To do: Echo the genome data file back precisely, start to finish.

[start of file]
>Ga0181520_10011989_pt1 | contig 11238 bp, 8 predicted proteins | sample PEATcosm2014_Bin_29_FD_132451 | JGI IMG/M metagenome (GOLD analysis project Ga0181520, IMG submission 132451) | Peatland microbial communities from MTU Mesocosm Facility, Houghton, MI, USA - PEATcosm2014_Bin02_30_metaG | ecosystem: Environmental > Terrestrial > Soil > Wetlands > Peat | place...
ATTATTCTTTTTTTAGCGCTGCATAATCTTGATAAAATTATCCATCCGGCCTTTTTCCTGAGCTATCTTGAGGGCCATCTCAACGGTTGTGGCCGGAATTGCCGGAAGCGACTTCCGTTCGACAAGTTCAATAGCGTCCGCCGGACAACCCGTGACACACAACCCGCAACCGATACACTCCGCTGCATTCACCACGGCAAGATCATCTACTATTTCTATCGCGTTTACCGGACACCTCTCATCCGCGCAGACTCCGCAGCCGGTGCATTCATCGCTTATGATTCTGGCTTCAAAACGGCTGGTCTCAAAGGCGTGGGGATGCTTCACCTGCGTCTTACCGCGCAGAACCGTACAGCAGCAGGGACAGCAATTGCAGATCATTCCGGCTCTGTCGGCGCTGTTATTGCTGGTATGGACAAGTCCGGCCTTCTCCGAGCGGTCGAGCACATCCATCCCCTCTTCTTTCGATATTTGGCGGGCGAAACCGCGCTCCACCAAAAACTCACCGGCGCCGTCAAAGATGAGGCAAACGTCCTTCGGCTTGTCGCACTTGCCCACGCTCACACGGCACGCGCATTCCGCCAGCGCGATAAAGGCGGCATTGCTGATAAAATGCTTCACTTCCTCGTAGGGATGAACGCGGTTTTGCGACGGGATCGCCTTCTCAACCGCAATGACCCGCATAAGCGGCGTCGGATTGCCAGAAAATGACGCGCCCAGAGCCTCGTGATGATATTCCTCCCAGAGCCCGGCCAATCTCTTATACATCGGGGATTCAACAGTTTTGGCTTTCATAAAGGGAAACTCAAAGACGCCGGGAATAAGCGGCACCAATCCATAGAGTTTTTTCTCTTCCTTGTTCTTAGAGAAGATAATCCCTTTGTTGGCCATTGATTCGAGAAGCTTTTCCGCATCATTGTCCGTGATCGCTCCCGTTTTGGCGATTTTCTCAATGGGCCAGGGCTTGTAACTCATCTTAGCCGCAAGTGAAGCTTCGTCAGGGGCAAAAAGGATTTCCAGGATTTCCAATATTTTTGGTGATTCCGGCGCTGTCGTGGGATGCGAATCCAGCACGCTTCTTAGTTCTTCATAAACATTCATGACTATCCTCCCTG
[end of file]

>Ga0181520_10011989_pt1 | contig 11238 bp, 8 predicted proteins | sample PEATcosm2014_Bin_29_FD_132451 | JGI IMG/M metagenome (GOLD analysis project Ga0181520, IMG submission 132451) | Peatland microbial communities from MTU Mesocosm Facility, Houghton, MI, USA - PEATcosm2014_Bin02_30_metaG | ecosystem: Environmental > Terrestrial > Soil > Wetlands > Peat | place...
ATTATTCTTTTTTTAGCGCTGCATAATCTTGATAAAATTATCCATCCGGCCTTTTTCCTGAGCTATCTTGAGGGCCATCTCAACGGTTGTGGCCGGAATTGCCGGAAGCGACTTCCGTTCGACAAGTTCAATAGCGTCCGCCGGACAACCCGTGACACACAACCCGCAACCGATACACTCCGCTGCATTCACCACGGCAAGATCATCTACTATTTCTATCGCGTTTACCGGACACCTCTCATCCGCGCAGACTCCGCAGCCGGTGCATTCATCGCTTATGATTCTGGCTTCAAAACGGCTGGTCTCAAAGGCGTGGGGATGCTTCACCTGCGTCTTACCGCGCAGAACCGTACAGCAGCAGGGACAGCAATTGCAGATCATTCCGGCTCTGTCGGCGCTGTTATTGCTGGTATGGACAAGTCCGGCCTTCTCCGAGCGGTCGAGCACATCCATCCCCTCTTCTTTCGATATTTGGCGGGCGAAACCGCGCTCCACCAAAAACTCACCGGCGCCGTCAAAGATGAGGCAAACGTCCTTCGGCTTGTCGCACTTGCCCACGCTCACACGGCACGCGCATTCCGCCAGCGCGATAAAGGCGGCATTGCTGATAAAATGCTTCACTTCCTCGTAGGGATGAACGCGGTTTTGCGACGGGATCGCCTTCTCAACCGCAATGACCCGCATAAGCGGCGTCGGATTGCCAGAAAATGACGCGCCCAGAGCCTCGTGATGATATTCCTCCCAGAGCCCGGCCAATCTCTTATACATCGGGGATTCAACAGTTTTGGCTTTCATAAAGGGAAACTCAAAGACGCCGGGAATAAGCGGCACCAATCCATAGAGTTTTTTCTCTTCCTTGTTCTTAGAGAAGATAATCCCTTTGTTGGCCATTGATTCGAGAAGCTTTTCCGCATCATTGTCCGTGATCGCTCCCGTTTTGGCGATTTTCTCAATGGGCCAGGGCTTGTAACTCATCTTAGCCGCAAGTGAAGCTTCGTCAGGGGCAAAAAGGATTTCCAGGATTTCCAATATTTTTGGTGATTCCGGCGCTGTCGTGGGATGCGAATCCAGCACGCTTCTTAGTTCTTCATAAACATTCATGACTATCCTCCCTG